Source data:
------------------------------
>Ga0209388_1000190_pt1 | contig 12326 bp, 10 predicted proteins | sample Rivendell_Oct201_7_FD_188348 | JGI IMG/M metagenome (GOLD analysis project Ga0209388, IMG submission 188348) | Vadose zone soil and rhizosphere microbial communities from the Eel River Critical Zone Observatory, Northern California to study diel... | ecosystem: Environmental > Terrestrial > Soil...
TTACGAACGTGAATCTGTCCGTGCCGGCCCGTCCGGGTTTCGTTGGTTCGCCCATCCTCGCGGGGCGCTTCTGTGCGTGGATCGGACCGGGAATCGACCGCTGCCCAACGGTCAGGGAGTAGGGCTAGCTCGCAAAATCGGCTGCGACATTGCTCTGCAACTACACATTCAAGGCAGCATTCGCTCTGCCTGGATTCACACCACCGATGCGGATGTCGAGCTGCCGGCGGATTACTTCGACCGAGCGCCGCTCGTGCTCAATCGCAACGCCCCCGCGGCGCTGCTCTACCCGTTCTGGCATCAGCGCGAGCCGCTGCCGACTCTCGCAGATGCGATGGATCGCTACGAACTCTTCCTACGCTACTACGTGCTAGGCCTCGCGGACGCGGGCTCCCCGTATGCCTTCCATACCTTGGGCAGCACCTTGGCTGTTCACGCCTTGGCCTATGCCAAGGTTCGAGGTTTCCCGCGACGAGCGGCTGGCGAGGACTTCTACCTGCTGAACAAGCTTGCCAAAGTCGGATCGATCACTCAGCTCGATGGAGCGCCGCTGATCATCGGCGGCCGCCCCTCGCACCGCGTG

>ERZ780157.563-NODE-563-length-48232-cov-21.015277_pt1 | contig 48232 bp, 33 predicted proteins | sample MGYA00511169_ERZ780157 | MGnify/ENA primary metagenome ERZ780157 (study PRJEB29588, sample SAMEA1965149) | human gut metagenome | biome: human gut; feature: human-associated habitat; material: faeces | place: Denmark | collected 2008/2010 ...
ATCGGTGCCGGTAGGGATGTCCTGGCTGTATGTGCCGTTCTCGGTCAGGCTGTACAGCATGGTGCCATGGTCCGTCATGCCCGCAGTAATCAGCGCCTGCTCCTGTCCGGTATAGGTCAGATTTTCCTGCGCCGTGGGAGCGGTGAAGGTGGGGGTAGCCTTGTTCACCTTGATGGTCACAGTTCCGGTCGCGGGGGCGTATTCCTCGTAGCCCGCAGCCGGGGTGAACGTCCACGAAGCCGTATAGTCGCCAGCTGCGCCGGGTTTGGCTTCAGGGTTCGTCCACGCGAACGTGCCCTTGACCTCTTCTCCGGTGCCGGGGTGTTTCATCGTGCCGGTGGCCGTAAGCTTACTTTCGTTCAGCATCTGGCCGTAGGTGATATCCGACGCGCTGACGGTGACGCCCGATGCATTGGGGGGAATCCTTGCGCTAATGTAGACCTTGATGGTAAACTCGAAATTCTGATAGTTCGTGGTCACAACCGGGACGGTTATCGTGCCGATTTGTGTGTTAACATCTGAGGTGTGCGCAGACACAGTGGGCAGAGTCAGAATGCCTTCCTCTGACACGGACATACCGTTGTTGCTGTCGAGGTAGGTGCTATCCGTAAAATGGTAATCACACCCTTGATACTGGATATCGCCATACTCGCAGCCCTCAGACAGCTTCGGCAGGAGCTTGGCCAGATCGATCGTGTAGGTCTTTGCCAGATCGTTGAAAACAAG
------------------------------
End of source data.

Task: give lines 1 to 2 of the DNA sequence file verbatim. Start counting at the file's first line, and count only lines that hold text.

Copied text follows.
>Ga0209388_1000190_pt1 | contig 12326 bp, 10 predicted proteins | sample Rivendell_Oct201_7_FD_188348 | JGI IMG/M metagenome (GOLD analysis project Ga0209388, IMG submission 188348) | Vadose zone soil and rhizosphere microbial communities from the Eel River Critical Zone Observatory, Northern California to study diel... | ecosystem: Environmental > Terrestrial > Soil...
TTACGAACGTGAATCTGTCCGTGCCGGCCCGTCCGGGTTTCGTTGGTTCGCCCATCCTCGCGGGGCGCTTCTGTGCGTGGATCGGACCGGGAATCGACCGCTGCCCAACGGTCAGGGAGTAGGGCTAGCTCGCAAAATCGGCTGCGACATTGCTCTGCAACTACACATTCAAGGCAGCATTCGCTCTGCCTGGATTCACACCACCGATGCGGATGTCGAGCTGCCGGCGGATTACTTCGACCGAGCGCCGCTCGTGCTCAATCGCAACGCCCCCGCGGCGCTGCTCTACCCGTTCTGGCATCAGCGCGAGCCGCTGCCGACTCTCGCAGATGCGATGGATCGCTACGAACTCTTCCTACGCTACTACGTGCTAGGCCTCGCGGACGCGGGCTCCCCGTATGCCTTCCATACCTTGGGCAGCACCTTGGCTGTTCACGCCTTGGCCTATGCCAAGGTTCGAGGTTTCCCGCGACGAGCGGCTGGCGAGGACTTCTACCTGCTGAACAAGCTTGCCAAAGTCGGATCGATCACTCAGCTCGATGGAGCGCCGCTGATCATCGGCGGCCGCCCCTCGCACCGCGTG